6 tips to take better photos with Deb Cochrane


21 Jul 2016

photo tips debcochrane2



6 tips to take better photos with Deb Cochrane

21 Jul 2016

Deb Cochrane is an Australian-born US-based professional landscape and nature photographer and a recent winner of the 2016 Sony World Photography Awards.  

SAE Institute sat down with the photographer to share her hints and tips.


Antelope Canyon Arizona USA


Tip #1
Shooting in low-level light

Context: "This image was taken in Antelope Canyon Arizona USA. It is a slot canyon so it feel like you are in a cave when actually you are in a canyon where the walls are so close together that daylight only pierces the darkness at a certain time of day.

Technical consideration: This image is of the canyon wall being illuminated by reflected sunlight from above.

Tips to shooting in low-level light

  • The light level was very low so Deb bumped the ISO up to 2500 the Shutter speed was 1/50th sec.
  • Deb had to jam by body up against the wall to steady the camera.
  • Deb kept the f-stop at 11 to give me more depth of field.

Because the high ISO created some noise in the shadows, Deb applied some noise reduction in post processing.



Tip #2 Shooting dramatic weather

Context: Image taken in Colorado USA. "It was a stormy windy day and the light was changing rapidly as the clouds were moving fast. I saw this shot as I was driving so i pulled over. By the time I got my camera out, the light had gone. I could see a gap in the clouds so I waited for the sun to burst through the small gap. I fired off a couple of shots and the light was gone again."

Tip to shooting dramatic weather

  • Shooting in these conditions is a challenge but if you have your camera set and ready you wont miss an opportunity.

Colorado USA

 Colorado, USA



 Tip #3 Photographing water and landscapes

Context: This image was taken in Canada at Lake Louise. I wanted to capture the amazing view of this mountain by the lake.

How to frame water and landscape

  • Deb used her 17mm wide-angle lens and got down really low so my camera was just a little above the water. This gave me strong foreground interest and something to lead the eye into the image to the rugged mountain disappearing into the clouds. The reflection of the mountain also helps to guide you into the scene.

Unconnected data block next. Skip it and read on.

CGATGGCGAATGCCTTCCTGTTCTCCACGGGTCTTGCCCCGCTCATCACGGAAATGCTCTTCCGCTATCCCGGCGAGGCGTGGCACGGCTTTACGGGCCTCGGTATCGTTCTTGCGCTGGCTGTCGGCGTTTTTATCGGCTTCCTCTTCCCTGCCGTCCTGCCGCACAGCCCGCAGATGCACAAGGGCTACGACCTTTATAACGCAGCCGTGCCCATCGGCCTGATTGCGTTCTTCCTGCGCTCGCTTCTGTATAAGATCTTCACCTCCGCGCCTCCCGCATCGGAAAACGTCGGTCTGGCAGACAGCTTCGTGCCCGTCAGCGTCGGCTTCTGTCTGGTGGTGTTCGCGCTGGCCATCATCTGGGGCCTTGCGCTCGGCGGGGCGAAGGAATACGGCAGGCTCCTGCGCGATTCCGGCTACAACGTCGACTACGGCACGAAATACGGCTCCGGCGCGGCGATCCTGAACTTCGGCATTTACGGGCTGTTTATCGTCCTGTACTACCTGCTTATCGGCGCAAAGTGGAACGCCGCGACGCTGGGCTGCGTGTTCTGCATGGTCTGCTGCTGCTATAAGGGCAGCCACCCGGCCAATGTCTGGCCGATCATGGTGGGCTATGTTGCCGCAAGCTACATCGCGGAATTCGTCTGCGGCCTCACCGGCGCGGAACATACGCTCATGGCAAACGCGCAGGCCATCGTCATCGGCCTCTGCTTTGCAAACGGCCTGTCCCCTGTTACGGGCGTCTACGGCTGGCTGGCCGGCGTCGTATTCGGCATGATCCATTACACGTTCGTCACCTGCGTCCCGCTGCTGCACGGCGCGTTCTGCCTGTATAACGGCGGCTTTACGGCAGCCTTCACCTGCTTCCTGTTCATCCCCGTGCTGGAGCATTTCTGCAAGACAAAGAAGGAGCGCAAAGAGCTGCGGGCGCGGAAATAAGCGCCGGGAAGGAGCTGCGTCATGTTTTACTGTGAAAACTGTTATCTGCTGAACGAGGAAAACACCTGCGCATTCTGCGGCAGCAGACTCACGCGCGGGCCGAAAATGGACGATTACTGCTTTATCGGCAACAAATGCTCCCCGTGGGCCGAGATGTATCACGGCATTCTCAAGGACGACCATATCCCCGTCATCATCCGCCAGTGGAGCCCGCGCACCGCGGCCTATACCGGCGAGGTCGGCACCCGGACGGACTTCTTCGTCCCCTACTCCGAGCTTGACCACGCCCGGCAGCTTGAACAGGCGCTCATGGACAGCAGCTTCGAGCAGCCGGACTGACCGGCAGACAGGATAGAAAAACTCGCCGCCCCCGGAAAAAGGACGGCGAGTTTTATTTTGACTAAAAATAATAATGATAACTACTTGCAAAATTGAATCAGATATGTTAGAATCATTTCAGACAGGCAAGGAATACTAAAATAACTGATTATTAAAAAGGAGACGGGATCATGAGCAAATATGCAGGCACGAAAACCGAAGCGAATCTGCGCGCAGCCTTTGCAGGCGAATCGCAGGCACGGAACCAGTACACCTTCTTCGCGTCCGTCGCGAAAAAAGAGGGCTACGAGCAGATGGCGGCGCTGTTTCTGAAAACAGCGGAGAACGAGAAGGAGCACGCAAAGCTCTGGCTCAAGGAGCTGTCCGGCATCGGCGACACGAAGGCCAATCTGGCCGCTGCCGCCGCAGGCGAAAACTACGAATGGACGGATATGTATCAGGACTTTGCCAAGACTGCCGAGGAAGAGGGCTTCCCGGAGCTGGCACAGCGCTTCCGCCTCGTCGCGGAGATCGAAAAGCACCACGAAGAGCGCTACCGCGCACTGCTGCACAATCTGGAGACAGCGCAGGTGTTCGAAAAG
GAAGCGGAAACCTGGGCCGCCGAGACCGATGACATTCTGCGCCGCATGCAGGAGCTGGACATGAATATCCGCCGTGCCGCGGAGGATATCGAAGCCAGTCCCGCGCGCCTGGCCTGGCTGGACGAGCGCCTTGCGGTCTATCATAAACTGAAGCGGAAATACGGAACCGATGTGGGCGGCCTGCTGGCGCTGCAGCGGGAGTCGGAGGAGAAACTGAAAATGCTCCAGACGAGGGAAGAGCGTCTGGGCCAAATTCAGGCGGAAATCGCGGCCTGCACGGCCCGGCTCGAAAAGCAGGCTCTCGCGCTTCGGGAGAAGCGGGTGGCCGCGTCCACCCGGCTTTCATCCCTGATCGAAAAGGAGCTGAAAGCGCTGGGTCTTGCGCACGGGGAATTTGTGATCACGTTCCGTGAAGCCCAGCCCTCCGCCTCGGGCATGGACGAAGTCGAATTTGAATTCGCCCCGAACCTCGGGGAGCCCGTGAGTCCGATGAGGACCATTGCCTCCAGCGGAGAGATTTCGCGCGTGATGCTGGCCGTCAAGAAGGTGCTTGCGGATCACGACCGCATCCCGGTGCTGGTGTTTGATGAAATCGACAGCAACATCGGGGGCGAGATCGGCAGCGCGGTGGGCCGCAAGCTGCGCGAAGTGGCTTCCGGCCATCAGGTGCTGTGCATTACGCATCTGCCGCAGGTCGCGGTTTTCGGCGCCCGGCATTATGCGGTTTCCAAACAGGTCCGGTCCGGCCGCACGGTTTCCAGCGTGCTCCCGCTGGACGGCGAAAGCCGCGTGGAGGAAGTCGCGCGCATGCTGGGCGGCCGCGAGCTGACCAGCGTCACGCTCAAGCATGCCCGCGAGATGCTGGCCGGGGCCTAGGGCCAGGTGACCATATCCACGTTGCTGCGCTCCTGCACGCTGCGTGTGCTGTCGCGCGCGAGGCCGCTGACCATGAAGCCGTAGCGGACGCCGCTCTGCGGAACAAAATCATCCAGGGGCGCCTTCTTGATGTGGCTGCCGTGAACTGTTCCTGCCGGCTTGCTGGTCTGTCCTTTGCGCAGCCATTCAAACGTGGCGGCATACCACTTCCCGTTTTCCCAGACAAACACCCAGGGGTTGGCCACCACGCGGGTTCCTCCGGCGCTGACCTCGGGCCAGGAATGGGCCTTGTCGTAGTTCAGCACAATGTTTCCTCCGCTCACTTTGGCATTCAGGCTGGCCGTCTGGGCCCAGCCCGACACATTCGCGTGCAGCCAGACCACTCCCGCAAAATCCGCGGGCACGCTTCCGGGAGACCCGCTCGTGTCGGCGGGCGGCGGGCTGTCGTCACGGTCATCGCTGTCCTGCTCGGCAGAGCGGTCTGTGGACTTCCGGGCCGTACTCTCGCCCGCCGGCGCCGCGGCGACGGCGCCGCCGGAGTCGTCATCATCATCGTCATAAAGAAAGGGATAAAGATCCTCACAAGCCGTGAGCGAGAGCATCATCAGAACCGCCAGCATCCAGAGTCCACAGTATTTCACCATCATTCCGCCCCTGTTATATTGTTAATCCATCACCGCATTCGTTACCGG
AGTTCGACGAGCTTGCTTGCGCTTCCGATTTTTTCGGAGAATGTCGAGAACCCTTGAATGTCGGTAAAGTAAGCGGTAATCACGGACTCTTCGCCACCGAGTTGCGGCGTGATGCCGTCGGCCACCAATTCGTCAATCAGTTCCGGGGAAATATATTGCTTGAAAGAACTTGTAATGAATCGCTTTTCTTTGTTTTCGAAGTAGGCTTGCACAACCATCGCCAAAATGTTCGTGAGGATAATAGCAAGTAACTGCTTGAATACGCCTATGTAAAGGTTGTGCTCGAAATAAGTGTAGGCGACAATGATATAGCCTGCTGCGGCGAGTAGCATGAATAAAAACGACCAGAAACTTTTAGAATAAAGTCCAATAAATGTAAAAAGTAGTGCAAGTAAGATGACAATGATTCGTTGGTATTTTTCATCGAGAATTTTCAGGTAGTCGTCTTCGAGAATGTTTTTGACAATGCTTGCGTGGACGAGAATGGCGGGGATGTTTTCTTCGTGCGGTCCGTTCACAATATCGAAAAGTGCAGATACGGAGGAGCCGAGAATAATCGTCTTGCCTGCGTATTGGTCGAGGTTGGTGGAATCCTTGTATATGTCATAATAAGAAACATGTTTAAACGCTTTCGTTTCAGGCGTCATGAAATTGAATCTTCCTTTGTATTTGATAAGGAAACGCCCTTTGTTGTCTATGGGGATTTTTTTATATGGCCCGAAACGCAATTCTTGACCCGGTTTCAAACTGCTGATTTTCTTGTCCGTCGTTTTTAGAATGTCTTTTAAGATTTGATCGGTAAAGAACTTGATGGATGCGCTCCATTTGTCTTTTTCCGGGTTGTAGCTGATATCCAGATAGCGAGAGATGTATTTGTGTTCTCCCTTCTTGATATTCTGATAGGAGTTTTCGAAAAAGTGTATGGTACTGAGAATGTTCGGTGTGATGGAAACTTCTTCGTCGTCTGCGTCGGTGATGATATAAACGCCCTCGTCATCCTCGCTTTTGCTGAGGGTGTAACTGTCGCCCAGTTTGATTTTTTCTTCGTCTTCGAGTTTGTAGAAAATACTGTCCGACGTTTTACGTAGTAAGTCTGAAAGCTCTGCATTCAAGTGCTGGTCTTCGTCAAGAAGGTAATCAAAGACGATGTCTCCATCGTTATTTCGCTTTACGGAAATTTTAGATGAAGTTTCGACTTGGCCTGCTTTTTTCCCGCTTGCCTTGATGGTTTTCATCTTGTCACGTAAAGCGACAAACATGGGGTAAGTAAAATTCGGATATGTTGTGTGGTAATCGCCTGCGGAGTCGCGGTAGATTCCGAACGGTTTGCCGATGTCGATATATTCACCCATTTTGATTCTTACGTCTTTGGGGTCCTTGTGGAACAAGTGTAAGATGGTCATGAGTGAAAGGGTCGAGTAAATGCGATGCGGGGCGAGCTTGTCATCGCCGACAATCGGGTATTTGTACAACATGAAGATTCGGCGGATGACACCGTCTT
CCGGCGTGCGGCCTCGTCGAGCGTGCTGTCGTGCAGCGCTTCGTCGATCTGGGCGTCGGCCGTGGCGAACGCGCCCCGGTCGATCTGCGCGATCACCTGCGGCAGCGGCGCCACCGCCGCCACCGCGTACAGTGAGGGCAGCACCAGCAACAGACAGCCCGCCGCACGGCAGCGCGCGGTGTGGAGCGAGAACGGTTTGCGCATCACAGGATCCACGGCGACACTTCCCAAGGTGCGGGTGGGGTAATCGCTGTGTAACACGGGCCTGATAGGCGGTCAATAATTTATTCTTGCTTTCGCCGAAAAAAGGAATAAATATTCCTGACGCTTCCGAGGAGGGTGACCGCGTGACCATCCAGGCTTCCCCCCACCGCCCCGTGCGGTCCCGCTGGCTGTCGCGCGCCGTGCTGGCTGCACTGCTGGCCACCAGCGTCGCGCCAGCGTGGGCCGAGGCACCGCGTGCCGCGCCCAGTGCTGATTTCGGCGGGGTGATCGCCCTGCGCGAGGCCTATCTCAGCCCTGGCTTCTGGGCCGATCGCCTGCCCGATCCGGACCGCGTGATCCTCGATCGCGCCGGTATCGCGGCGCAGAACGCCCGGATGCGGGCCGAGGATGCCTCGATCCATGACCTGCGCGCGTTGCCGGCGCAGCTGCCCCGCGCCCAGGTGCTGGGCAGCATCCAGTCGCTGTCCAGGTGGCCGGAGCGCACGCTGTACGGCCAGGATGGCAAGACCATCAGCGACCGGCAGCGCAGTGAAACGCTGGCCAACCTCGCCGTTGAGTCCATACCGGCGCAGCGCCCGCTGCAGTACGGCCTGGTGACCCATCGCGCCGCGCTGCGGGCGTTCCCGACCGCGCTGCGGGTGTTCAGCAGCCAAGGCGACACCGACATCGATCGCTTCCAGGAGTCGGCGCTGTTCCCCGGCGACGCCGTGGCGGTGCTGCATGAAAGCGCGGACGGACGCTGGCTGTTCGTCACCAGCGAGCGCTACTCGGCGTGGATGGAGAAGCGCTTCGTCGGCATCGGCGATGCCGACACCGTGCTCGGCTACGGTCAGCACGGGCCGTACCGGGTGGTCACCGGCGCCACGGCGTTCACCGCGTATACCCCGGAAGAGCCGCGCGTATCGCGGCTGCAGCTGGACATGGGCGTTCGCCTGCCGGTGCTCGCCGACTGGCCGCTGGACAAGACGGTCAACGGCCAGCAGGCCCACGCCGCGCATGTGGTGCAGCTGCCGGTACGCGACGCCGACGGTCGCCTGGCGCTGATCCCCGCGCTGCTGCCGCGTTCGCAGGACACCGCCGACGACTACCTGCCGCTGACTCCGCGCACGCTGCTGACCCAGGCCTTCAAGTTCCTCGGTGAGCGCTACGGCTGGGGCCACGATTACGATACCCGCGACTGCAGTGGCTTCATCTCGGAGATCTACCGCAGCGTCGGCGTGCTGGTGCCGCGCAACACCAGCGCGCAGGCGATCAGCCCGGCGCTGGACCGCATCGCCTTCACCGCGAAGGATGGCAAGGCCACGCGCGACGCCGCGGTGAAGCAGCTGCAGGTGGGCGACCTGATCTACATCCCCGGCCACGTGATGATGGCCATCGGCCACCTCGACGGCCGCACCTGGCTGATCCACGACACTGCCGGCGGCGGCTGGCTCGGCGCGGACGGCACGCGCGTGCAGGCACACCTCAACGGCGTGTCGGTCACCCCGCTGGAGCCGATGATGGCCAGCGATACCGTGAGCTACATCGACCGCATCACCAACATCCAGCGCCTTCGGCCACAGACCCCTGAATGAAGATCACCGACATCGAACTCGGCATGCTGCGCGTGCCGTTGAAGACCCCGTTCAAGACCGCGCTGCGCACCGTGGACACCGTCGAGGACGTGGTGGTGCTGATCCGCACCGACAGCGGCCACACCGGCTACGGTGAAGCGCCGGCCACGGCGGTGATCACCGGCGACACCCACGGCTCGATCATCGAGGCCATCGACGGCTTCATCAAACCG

• Aperture was f16 to keep the foreground in focus as well as the mountain.

Canada Lake at Lake Louise

Canada Lake at Lake Louise, Canada



Tip #4 Photographing from inside to outside

Context: Mesa Arch in Utah at sunrise. The time of day for shooting this place is really important. At sunrise, the underneath of the massive arch is illuminated by the sun hitting the massive cliff that this arch sits on top of. "It made the arch glow."

Tips to shooting from inside cave

  • When thinking about a location you want to shoot, do some research and find out where the sun rises and sets so you can pick the best time of day to be there.

Mesa Arch in Utah

Mesa Arch in Utah, USA



Tip #5 How to shoot panoramas

Context: Grand Tetons National Park Wyoming USA. This image won 3rd place in the 2016 Sony World Photography National Awards.

Tips to photographing panoramas

  • The photograph is a 6-image panorama stitched together in Lightroom CC.
  • Deb had her camera on a tripod and shot the images vertically (or in portrait orientation), overlapping each shot by about a third. Shooting panoramas vertically allows you to maintain the height of the image. Shooting them horizontally will give you a very long narrow image.
  • The tripod helps to keep the shots aligned but if you are handheld just keep the horizon in the same place in the frame as much as you can.

Grand Tetons National Park Wyoming USA

Grand Tetons National Park, Wyoming, USA

Context: Woody field

Tips: Another panorama using 8 images. Deb used the same technique as before. "This foggy scene struck me when I saw the creek running through the field of grass. It leads the eye into the scene. I cropped out the top part of the image, as it didn't add anything to the scene."

Panorama stitching technique

How to take better panorama shots



Tip #6 Creating drama from a single element

Isolating a single element in an image is a powerful way to draw the attention of the viewer.

Context: The Aspen forests were so vast and colourful but I wanted to create a more intimate image of them. I climbed up on this rocky outcrop and this leaf was just laying there as if waiting for me.

Tips to manipulating depth of field

  • Deb put her camera down low and close to the leaf.
  • Deb had a 17mm wide angle lens on her camera so I had to get very close to the leaf in order for it to dominate the foreground.
  • The aperture was set to f4.5 to give a shallow depth of field and isolate the leaf from the background.

Panorama stitching technique

Aspen, Colorado USA


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Panorama stitching technique

Find out more about Deb Cochrane here